Fancy food ain’t safe food Israeli edition: not a floor you’d want to eat off

Gourmet products manufacturer Olivia may describe its production facility as a pastoral-sounding "wooden house with a chimney" emitting the aroma of "a true kitchen," but it’s a kitchen that is characterized by unhygienic conditions, ranging from mold in its dried-tomato storage containers to filth and creepy-crawlies on the floor.

The Marker reports that founded in 1990 by Yoel Benesh, Tnuva completed its buyout in 2002. Olivia sells its upmarket sauces and spreads in Israel, the United States, France and England. It also manufactures products for the Israeli foods companies Strauss, Maadanot and Sunfrost, and for American burgers giant McDonald’s. In Israel its products command 8% of the market for sauces, 5% of the market for salad dressing, 2% of the soy sauce market and 2% of the market for margarine.

The "house" of Olivia is actually a 4,000-square-meter plant in Rehovot with 26 employees, which the company says produces healthy, quality gourmet products. But The Marker has obtained pictures showing that inside, the conditions have apparently been unsanitary for years.

Early one morning last October, worms were documented on the plant’s floor (the company later said they were caterpillars ). Workers related that for a long time, the sewage system had been backing up and often flooded the floor by the production line. In the room where bottles and jars are filled, the sewage trap was open and a pump installed inside transferred the filth to a channel passing inside the containers room.

A second food technician The Marker consulted says the sewage channel shouldn’t be open, and that it suggested that the system is constantly clogged.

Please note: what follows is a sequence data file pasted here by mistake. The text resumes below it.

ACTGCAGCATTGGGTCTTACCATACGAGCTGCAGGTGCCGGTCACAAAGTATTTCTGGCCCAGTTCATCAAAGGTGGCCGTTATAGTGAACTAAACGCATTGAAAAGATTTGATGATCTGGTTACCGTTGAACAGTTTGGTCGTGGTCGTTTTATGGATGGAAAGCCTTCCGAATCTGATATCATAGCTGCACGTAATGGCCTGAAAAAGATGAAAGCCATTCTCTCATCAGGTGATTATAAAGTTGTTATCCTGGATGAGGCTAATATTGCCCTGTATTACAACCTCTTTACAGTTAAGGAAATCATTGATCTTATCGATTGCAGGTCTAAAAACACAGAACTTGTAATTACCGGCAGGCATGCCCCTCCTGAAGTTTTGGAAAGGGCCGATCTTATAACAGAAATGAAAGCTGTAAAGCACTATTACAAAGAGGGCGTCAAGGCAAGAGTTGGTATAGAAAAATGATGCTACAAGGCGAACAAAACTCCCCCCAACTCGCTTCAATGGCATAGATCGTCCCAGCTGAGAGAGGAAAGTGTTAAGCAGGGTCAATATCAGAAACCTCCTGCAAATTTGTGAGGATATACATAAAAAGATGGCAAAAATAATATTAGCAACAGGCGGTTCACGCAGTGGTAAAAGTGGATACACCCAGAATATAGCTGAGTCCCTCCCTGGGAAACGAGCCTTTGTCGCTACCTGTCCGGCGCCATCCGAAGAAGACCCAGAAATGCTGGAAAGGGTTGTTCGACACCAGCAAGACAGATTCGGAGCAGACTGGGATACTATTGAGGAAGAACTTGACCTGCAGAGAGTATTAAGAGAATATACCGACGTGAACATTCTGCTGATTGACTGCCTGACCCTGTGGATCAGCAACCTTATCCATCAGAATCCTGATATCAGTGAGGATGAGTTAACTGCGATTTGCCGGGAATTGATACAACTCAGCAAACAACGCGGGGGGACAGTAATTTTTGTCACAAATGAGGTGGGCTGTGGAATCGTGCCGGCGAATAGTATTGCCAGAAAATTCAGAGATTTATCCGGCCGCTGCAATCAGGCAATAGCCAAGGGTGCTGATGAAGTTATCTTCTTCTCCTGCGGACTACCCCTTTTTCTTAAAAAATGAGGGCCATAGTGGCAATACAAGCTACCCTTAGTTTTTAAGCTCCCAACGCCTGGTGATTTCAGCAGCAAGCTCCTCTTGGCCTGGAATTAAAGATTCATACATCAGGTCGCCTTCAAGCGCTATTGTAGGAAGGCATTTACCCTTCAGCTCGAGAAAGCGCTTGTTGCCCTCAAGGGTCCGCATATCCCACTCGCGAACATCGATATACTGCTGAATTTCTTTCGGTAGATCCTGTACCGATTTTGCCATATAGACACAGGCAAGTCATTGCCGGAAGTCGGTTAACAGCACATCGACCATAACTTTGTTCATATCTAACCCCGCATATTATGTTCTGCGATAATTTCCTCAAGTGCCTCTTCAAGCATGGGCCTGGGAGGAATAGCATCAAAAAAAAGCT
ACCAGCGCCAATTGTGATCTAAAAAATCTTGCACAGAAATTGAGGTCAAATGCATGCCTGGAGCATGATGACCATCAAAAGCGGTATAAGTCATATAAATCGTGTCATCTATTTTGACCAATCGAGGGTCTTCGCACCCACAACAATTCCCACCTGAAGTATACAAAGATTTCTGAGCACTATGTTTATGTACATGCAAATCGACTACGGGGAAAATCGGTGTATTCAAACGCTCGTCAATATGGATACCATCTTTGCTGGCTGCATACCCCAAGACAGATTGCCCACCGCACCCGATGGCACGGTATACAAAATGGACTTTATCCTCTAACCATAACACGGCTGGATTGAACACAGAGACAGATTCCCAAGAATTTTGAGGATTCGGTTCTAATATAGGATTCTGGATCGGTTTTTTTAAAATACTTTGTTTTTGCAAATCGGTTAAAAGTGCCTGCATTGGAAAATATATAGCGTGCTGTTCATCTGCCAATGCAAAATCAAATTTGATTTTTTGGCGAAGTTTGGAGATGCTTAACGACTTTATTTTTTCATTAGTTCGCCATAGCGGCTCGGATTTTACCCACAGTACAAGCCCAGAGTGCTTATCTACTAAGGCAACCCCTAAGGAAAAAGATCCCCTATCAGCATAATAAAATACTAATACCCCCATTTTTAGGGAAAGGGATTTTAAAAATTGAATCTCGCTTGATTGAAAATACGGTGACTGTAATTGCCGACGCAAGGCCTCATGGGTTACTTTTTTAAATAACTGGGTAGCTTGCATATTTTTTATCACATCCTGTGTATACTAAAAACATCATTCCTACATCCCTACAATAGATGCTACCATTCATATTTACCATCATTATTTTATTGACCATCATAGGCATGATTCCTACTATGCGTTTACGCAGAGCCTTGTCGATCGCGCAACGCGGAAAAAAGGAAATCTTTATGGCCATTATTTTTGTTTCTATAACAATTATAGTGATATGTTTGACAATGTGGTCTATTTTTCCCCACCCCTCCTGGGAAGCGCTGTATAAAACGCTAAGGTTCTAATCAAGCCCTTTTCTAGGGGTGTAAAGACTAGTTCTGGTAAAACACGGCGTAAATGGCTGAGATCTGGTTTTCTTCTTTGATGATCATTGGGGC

The company stated that in September 2010, the plant’s sewage line broke down.

In October 2011, the production line shut down for three days after a worker complained about the unhygienic conditions to Tnuva, action he took, he claimed, after he was ignored by the Olivia management. A tape The Marker obtained features Tnuva executive Yigal Gali saying, "I’m in shock. Yesterday I heard [Tnuva internal auditor] Margalit [Shperber], who saw worms on the floor with her own eyes. When I went downstairs, I saw a production line working with glass shards on the floor."

Yoel Benesh, present at that conversation, said on the tape that he’d been struggling with the hygiene issue for four years. "Not long ago I went downstairs and saw the Universal machine [which makes sauces] filthy."

Tnuva’s quality manager, Michal Amsterdam, commented during the exchange that the problem with hygiene had been around a long time: "What’s missing is resources to clean."

Benesh summed up: "What’s needed here is a root canal, like they did at Maadanot. First of all clean, then work. It hasn’t happened here for 1,001 reasons."

After that meeting, Gali convened the plant’s workers and ordered them to undertake a cleaning blitz, and vowed to change sanitary standards at the plant.
The tape ends with one worker joking, "This place looks like a garage. All it needs is a calendar with naked women."